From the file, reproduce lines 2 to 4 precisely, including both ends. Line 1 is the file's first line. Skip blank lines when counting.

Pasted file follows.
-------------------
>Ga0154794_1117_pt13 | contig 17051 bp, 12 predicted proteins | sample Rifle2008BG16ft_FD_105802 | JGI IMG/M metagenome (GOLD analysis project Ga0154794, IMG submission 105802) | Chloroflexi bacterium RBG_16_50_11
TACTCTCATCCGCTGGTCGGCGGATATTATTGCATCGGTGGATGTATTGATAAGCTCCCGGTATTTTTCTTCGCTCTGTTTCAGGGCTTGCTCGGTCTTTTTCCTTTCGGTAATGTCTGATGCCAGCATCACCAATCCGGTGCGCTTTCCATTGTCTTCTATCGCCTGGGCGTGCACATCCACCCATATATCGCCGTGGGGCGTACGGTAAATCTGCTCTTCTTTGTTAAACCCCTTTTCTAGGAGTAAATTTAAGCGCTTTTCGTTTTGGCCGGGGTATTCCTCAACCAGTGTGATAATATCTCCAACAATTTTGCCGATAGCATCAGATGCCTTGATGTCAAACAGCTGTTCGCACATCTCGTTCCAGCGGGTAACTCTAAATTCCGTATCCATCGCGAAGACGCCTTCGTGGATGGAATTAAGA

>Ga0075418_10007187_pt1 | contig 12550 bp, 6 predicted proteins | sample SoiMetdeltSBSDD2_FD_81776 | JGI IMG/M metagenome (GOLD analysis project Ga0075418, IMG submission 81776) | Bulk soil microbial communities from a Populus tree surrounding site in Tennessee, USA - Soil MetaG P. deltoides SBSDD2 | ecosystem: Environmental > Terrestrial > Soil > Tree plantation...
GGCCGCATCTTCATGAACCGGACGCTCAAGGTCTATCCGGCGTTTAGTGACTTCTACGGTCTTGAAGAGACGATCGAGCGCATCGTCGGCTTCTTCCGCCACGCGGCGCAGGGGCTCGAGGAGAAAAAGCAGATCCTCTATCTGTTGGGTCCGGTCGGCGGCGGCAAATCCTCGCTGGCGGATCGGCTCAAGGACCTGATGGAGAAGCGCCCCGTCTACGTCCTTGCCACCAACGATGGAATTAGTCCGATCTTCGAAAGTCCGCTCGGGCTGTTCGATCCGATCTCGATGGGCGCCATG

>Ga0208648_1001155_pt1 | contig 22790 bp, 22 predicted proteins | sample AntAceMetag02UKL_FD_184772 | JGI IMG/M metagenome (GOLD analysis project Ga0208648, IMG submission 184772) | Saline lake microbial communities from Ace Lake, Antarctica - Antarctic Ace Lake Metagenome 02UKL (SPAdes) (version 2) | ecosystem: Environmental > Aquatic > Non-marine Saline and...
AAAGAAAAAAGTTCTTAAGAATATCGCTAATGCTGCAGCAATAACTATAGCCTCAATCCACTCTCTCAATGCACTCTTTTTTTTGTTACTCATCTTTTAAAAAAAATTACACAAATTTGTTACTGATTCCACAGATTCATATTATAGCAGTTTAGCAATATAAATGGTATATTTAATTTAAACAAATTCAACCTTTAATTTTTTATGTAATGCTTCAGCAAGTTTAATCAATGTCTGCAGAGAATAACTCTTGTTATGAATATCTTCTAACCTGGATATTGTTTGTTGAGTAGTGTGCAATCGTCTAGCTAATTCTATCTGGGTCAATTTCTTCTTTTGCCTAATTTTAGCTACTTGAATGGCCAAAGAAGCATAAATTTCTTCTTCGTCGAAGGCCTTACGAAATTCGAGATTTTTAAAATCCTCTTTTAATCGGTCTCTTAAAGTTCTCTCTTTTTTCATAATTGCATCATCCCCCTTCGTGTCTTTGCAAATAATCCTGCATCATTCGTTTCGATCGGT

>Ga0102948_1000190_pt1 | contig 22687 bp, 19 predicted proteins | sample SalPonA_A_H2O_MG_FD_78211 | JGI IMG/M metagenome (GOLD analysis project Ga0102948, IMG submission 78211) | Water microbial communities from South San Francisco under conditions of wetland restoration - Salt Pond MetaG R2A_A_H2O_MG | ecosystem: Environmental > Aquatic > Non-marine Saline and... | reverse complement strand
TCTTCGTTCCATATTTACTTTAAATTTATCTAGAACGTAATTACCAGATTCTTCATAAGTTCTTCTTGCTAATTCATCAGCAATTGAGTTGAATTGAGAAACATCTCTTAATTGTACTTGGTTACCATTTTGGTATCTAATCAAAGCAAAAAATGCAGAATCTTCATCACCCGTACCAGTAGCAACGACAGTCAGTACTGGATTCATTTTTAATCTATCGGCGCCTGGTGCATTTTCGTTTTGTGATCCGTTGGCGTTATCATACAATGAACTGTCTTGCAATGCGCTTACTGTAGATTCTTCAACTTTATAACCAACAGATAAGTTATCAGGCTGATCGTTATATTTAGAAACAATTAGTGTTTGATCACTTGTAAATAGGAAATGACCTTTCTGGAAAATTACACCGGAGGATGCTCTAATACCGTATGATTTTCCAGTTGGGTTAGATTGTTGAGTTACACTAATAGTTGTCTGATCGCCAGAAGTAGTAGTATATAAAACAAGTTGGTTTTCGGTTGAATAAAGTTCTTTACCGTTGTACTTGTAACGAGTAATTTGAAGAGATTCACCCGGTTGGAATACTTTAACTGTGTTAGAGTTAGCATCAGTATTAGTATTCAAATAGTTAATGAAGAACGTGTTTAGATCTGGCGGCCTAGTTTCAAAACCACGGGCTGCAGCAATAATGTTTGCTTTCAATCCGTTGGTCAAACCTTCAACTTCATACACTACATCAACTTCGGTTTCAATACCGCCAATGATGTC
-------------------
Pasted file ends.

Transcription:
TACTCTCATCCGCTGGTCGGCGGATATTATTGCATCGGTGGATGTATTGATAAGCTCCCGGTATTTTTCTTCGCTCTGTTTCAGGGCTTGCTCGGTCTTTTTCCTTTCGGTAATGTCTGATGCCAGCATCACCAATCCGGTGCGCTTTCCATTGTCTTCTATCGCCTGGGCGTGCACATCCACCCATATATCGCCGTGGGGCGTACGGTAAATCTGCTCTTCTTTGTTAAACCCCTTTTCTAGGAGTAAATTTAAGCGCTTTTCGTTTTGGCCGGGGTATTCCTCAACCAGTGTGATAATATCTCCAACAATTTTGCCGATAGCATCAGATGCCTTGATGTCAAACAGCTGTTCGCACATCTCGTTCCAGCGGGTAACTCTAAATTCCGTATCCATCGCGAAGACGCCTTCGTGGATGGAATTAAGA

>Ga0075418_10007187_pt1 | contig 12550 bp, 6 predicted proteins | sample SoiMetdeltSBSDD2_FD_81776 | JGI IMG/M metagenome (GOLD analysis project Ga0075418, IMG submission 81776) | Bulk soil microbial communities from a Populus tree surrounding site in Tennessee, USA - Soil MetaG P. deltoides SBSDD2 | ecosystem: Environmental > Terrestrial > Soil > Tree plantation...
GGCCGCATCTTCATGAACCGGACGCTCAAGGTCTATCCGGCGTTTAGTGACTTCTACGGTCTTGAAGAGACGATCGAGCGCATCGTCGGCTTCTTCCGCCACGCGGCGCAGGGGCTCGAGGAGAAAAAGCAGATCCTCTATCTGTTGGGTCCGGTCGGCGGCGGCAAATCCTCGCTGGCGGATCGGCTCAAGGACCTGATGGAGAAGCGCCCCGTCTACGTCCTTGCCACCAACGATGGAATTAGTCCGATCTTCGAAAGTCCGCTCGGGCTGTTCGATCCGATCTCGATGGGCGCCATG